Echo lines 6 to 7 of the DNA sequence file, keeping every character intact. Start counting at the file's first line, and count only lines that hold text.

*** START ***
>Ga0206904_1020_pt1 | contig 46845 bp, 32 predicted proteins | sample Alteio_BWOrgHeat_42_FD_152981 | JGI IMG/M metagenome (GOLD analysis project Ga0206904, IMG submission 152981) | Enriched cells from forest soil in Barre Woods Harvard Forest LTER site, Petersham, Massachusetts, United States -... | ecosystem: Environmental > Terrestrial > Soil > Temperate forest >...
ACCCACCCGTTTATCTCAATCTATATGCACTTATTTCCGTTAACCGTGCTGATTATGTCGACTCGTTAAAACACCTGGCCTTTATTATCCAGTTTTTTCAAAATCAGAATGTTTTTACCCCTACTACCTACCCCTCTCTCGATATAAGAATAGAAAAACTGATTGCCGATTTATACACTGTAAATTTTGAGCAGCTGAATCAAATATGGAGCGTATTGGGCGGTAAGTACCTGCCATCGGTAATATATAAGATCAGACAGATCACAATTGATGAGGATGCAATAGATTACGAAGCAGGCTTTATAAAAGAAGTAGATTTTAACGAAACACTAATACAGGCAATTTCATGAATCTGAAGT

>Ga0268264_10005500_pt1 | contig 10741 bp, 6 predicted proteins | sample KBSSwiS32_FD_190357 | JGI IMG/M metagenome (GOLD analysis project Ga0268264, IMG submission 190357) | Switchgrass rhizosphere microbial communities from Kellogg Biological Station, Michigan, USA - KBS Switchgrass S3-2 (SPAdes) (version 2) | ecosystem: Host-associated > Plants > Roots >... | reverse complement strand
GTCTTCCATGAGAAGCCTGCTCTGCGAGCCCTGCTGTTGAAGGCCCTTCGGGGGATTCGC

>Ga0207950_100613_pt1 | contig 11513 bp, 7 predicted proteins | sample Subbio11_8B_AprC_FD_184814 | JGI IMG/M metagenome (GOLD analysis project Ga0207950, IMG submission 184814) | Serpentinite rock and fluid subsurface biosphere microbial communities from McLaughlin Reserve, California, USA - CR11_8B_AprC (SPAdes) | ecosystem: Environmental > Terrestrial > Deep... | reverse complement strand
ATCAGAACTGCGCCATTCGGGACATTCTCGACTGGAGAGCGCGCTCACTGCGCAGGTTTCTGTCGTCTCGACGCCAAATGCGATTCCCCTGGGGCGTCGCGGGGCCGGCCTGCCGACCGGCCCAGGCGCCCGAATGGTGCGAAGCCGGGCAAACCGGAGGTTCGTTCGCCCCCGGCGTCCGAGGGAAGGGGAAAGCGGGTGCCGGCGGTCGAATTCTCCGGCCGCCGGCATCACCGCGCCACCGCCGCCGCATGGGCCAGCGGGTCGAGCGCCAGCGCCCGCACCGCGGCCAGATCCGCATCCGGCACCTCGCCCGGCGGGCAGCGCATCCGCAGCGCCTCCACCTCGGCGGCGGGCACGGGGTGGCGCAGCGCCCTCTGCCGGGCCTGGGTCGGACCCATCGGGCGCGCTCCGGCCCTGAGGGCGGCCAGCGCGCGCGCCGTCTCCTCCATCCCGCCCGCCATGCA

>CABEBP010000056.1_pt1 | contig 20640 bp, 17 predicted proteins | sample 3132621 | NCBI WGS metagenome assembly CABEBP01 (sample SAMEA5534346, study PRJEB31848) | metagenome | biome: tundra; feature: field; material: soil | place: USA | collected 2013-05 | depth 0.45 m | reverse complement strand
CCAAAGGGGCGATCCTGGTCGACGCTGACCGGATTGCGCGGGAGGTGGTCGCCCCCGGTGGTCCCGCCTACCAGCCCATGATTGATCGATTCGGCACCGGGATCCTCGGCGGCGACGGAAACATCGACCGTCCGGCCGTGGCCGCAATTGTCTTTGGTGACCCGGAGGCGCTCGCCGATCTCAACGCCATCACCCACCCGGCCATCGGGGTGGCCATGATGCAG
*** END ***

ATCAGAACTGCGCCATTCGGGACATTCTCGACTGGAGAGCGCGCTCACTGCGCAGGTTTCTGTCGTCTCGACGCCAAATGCGATTCCCCTGGGGCGTCGCGGGGCCGGCCTGCCGACCGGCCCAGGCGCCCGAATGGTGCGAAGCCGGGCAAACCGGAGGTTCGTTCGCCCCCGGCGTCCGAGGGAAGGGGAAAGCGGGTGCCGGCGGTCGAATTCTCCGGCCGCCGGCATCACCGCGCCACCGCCGCCGCATGGGCCAGCGGGTCGAGCGCCAGCGCCCGCACCGCGGCCAGATCCGCATCCGGCACCTCGCCCGGCGGGCAGCGCATCCGCAGCGCCTCCACCTCGGCGGCGGGCACGGGGTGGCGCAGCGCCCTCTGCCGGGCCTGGGTCGGACCCATCGGGCGCGCTCCGGCCCTGAGGGCGGCCAGCGCGCGCGCCGTCTCCTCCATCCCGCCCGCCATGCA

>CABEBP010000056.1_pt1 | contig 20640 bp, 17 predicted proteins | sample 3132621 | NCBI WGS metagenome assembly CABEBP01 (sample SAMEA5534346, study PRJEB31848) | metagenome | biome: tundra; feature: field; material: soil | place: USA | collected 2013-05 | depth 0.45 m | reverse complement strand